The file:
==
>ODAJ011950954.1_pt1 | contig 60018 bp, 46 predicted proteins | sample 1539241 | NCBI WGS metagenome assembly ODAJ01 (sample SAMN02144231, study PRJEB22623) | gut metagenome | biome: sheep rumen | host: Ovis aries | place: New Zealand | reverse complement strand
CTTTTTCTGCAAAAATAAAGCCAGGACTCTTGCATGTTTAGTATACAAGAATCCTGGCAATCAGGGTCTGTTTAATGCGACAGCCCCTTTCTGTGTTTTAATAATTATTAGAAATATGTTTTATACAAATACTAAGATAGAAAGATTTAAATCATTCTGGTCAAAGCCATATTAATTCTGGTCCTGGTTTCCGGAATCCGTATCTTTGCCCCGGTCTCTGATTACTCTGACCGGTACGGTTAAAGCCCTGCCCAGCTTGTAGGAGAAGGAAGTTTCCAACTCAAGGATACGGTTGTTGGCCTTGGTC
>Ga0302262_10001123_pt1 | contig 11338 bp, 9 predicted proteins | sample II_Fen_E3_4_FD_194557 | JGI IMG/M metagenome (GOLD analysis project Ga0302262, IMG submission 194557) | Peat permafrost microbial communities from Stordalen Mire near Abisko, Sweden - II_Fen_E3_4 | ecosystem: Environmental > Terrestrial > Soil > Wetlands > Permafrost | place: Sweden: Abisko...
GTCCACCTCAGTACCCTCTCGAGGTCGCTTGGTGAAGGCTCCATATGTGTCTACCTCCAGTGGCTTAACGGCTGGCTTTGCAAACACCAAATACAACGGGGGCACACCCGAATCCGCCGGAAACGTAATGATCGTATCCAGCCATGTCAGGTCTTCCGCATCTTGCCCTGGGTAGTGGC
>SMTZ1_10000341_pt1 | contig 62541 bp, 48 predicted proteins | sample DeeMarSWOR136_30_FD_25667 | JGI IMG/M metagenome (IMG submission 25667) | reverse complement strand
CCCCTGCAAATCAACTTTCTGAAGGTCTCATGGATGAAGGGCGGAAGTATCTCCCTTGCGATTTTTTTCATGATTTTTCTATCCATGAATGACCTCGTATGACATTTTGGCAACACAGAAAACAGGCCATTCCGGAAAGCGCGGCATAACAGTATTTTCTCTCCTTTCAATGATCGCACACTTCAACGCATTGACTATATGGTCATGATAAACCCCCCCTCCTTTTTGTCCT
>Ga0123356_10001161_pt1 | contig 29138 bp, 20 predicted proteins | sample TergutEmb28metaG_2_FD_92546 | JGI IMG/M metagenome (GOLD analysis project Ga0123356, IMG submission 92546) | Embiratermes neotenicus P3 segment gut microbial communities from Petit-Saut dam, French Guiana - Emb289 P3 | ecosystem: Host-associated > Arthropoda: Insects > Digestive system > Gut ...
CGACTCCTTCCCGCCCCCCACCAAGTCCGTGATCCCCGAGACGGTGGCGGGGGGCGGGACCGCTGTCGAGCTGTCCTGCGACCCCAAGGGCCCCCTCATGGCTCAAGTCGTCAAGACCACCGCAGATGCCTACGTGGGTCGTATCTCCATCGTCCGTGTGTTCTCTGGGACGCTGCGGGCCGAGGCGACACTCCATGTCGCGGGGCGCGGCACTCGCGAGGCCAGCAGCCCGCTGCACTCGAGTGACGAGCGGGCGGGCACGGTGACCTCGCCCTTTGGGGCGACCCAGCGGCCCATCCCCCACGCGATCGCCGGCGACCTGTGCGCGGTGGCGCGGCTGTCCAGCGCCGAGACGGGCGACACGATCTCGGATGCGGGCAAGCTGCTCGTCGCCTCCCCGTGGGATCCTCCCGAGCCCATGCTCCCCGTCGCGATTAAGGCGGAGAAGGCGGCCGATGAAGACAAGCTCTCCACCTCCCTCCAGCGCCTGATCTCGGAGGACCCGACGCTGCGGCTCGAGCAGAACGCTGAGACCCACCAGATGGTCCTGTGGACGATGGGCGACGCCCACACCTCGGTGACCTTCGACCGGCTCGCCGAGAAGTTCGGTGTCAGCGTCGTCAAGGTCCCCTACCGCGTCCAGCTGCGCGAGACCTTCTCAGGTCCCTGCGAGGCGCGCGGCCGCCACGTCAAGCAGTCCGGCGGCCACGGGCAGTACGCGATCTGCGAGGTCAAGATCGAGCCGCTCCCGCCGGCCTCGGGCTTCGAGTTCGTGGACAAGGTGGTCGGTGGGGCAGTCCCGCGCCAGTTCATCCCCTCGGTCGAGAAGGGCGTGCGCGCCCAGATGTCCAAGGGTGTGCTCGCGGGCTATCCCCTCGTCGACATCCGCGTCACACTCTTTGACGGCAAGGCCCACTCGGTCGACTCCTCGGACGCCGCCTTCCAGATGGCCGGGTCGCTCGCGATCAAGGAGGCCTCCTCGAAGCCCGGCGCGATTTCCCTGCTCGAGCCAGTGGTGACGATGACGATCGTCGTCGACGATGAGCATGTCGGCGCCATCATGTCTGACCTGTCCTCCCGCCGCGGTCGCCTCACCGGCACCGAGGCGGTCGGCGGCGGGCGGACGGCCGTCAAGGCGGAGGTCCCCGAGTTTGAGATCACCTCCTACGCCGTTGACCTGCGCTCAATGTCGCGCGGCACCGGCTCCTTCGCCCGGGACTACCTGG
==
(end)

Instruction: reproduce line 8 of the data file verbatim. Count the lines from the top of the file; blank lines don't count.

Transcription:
CGACTCCTTCCCGCCCCCCACCAAGTCCGTGATCCCCGAGACGGTGGCGGGGGGCGGGACCGCTGTCGAGCTGTCCTGCGACCCCAAGGGCCCCCTCATGGCTCAAGTCGTCAAGACCACCGCAGATGCCTACGTGGGTCGTATCTCCATCGTCCGTGTGTTCTCTGGGACGCTGCGGGCCGAGGCGACACTCCATGTCGCGGGGCGCGGCACTCGCGAGGCCAGCAGCCCGCTGCACTCGAGTGACGAGCGGGCGGGCACGGTGACCTCGCCCTTTGGGGCGACCCAGCGGCCCATCCCCCACGCGATCGCCGGCGACCTGTGCGCGGTGGCGCGGCTGTCCAGCGCCGAGACGGGCGACACGATCTCGGATGCGGGCAAGCTGCTCGTCGCCTCCCCGTGGGATCCTCCCGAGCCCATGCTCCCCGTCGCGATTAAGGCGGAGAAGGCGGCCGATGAAGACAAGCTCTCCACCTCCCTCCAGCGCCTGATCTCGGAGGACCCGACGCTGCGGCTCGAGCAGAACGCTGAGACCCACCAGATGGTCCTGTGGACGATGGGCGACGCCCACACCTCGGTGACCTTCGACCGGCTCGCCGAGAAGTTCGGTGTCAGCGTCGTCAAGGTCCCCTACCGCGTCCAGCTGCGCGAGACCTTCTCAGGTCCCTGCGAGGCGCGCGGCCGCCACGTCAAGCAGTCCGGCGGCCACGGGCAGTACGCGATCTGCGAGGTCAAGATCGAGCCGCTCCCGCCGGCCTCGGGCTTCGAGTTCGTGGACAAGGTGGTCGGTGGGGCAGTCCCGCGCCAGTTCATCCCCTCGGTCGAGAAGGGCGTGCGCGCCCAGATGTCCAAGGGTGTGCTCGCGGGCTATCCCCTCGTCGACATCCGCGTCACACTCTTTGACGGCAAGGCCCACTCGGTCGACTCCTCGGACGCCGCCTTCCAGATGGCCGGGTCGCTCGCGATCAAGGAGGCCTCCTCGAAGCCCGGCGCGATTTCCCTGCTCGAGCCAGTGGTGACGATGACGATCGTCGTCGACGATGAGCATGTCGGCGCCATCATGTCTGACCTGTCCTCCCGCCGCGGTCGCCTCACCGGCACCGAGGCGGTCGGCGGCGGGCGGACGGCCGTCAAGGCGGAGGTCCCCGAGTTTGAGATCACCTCCTACGCCGTTGACCTGCGCTCAATGTCGCGCGGCACCGGCTCCTTCGCCCGGGACTACCTGG